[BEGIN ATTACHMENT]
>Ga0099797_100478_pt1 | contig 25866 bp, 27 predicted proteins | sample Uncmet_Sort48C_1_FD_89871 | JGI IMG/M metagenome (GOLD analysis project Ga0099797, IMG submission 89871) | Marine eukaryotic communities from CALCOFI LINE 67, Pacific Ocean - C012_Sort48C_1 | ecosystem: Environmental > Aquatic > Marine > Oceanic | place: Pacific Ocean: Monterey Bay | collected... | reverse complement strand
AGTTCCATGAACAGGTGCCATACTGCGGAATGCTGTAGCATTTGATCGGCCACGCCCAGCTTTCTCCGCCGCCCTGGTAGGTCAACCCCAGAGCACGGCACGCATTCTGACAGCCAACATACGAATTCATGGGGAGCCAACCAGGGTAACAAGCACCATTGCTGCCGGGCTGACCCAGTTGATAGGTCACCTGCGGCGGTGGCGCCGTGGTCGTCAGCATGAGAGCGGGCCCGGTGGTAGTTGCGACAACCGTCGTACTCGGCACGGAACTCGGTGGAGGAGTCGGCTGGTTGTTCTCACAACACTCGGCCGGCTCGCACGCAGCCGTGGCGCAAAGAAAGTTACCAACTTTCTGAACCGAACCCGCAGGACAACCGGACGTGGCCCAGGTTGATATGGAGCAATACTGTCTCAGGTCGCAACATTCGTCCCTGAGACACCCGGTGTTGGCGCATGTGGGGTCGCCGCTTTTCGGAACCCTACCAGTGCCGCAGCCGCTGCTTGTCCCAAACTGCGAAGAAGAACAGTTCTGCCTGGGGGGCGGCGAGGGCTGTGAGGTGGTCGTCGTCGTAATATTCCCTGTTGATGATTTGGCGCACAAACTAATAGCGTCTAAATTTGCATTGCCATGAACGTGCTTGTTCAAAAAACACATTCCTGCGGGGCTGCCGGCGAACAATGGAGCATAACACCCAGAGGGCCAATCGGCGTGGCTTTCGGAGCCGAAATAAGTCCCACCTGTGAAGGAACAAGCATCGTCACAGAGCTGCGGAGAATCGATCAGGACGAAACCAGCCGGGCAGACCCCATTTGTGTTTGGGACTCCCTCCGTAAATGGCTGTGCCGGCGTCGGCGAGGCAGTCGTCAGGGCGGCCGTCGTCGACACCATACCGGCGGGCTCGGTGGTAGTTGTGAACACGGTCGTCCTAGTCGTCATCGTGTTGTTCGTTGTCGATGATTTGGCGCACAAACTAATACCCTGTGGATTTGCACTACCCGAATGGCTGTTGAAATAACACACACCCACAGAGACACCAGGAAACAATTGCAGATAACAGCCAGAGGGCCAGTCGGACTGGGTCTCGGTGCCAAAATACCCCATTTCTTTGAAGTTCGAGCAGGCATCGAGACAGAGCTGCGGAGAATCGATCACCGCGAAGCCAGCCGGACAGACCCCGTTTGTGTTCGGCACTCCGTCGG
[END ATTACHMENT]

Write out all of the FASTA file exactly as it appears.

>Ga0099797_100478_pt1 | contig 25866 bp, 27 predicted proteins | sample Uncmet_Sort48C_1_FD_89871 | JGI IMG/M metagenome (GOLD analysis project Ga0099797, IMG submission 89871) | Marine eukaryotic communities from CALCOFI LINE 67, Pacific Ocean - C012_Sort48C_1 | ecosystem: Environmental > Aquatic > Marine > Oceanic | place: Pacific Ocean: Monterey Bay | collected... | reverse complement strand
AGTTCCATGAACAGGTGCCATACTGCGGAATGCTGTAGCATTTGATCGGCCACGCCCAGCTTTCTCCGCCGCCCTGGTAGGTCAACCCCAGAGCACGGCACGCATTCTGACAGCCAACATACGAATTCATGGGGAGCCAACCAGGGTAACAAGCACCATTGCTGCCGGGCTGACCCAGTTGATAGGTCACCTGCGGCGGTGGCGCCGTGGTCGTCAGCATGAGAGCGGGCCCGGTGGTAGTTGCGACAACCGTCGTACTCGGCACGGAACTCGGTGGAGGAGTCGGCTGGTTGTTCTCACAACACTCGGCCGGCTCGCACGCAGCCGTGGCGCAAAGAAAGTTACCAACTTTCTGAACCGAACCCGCAGGACAACCGGACGTGGCCCAGGTTGATATGGAGCAATACTGTCTCAGGTCGCAACATTCGTCCCTGAGACACCCGGTGTTGGCGCATGTGGGGTCGCCGCTTTTCGGAACCCTACCAGTGCCGCAGCCGCTGCTTGTCCCAAACTGCGAAGAAGAACAGTTCTGCCTGGGGGGCGGCGAGGGCTGTGAGGTGGTCGTCGTCGTAATATTCCCTGTTGATGATTTGGCGCACAAACTAATAGCGTCTAAATTTGCATTGCCATGAACGTGCTTGTTCAAAAAACACATTCCTGCGGGGCTGCCGGCGAACAATGGAGCATAACACCCAGAGGGCCAATCGGCGTGGCTTTCGGAGCCGAAATAAGTCCCACCTGTGAAGGAACAAGCATCGTCACAGAGCTGCGGAGAATCGATCAGGACGAAACCAGCCGGGCAGACCCCATTTGTGTTTGGGACTCCCTCCGTAAATGGCTGTGCCGGCGTCGGCGAGGCAGTCGTCAGGGCGGCCGTCGTCGACACCATACCGGCGGGCTCGGTGGTAGTTGTGAACACGGTCGTCCTAGTCGTCATCGTGTTGTTCGTTGTCGATGATTTGGCGCACAAACTAATACCCTGTGGATTTGCACTACCCGAATGGCTGTTGAAATAACACACACCCACAGAGACACCAGGAAACAATTGCAGATAACAGCCAGAGGGCCAGTCGGACTGGGTCTCGGTGCCAAAATACCCCATTTCTTTGAAGTTCGAGCAGGCATCGAGACAGAGCTGCGGAGAATCGATCACCGCGAAGCCAGCCGGACAGACCCCGTTTGTGTTCGGCACTCCGTCGG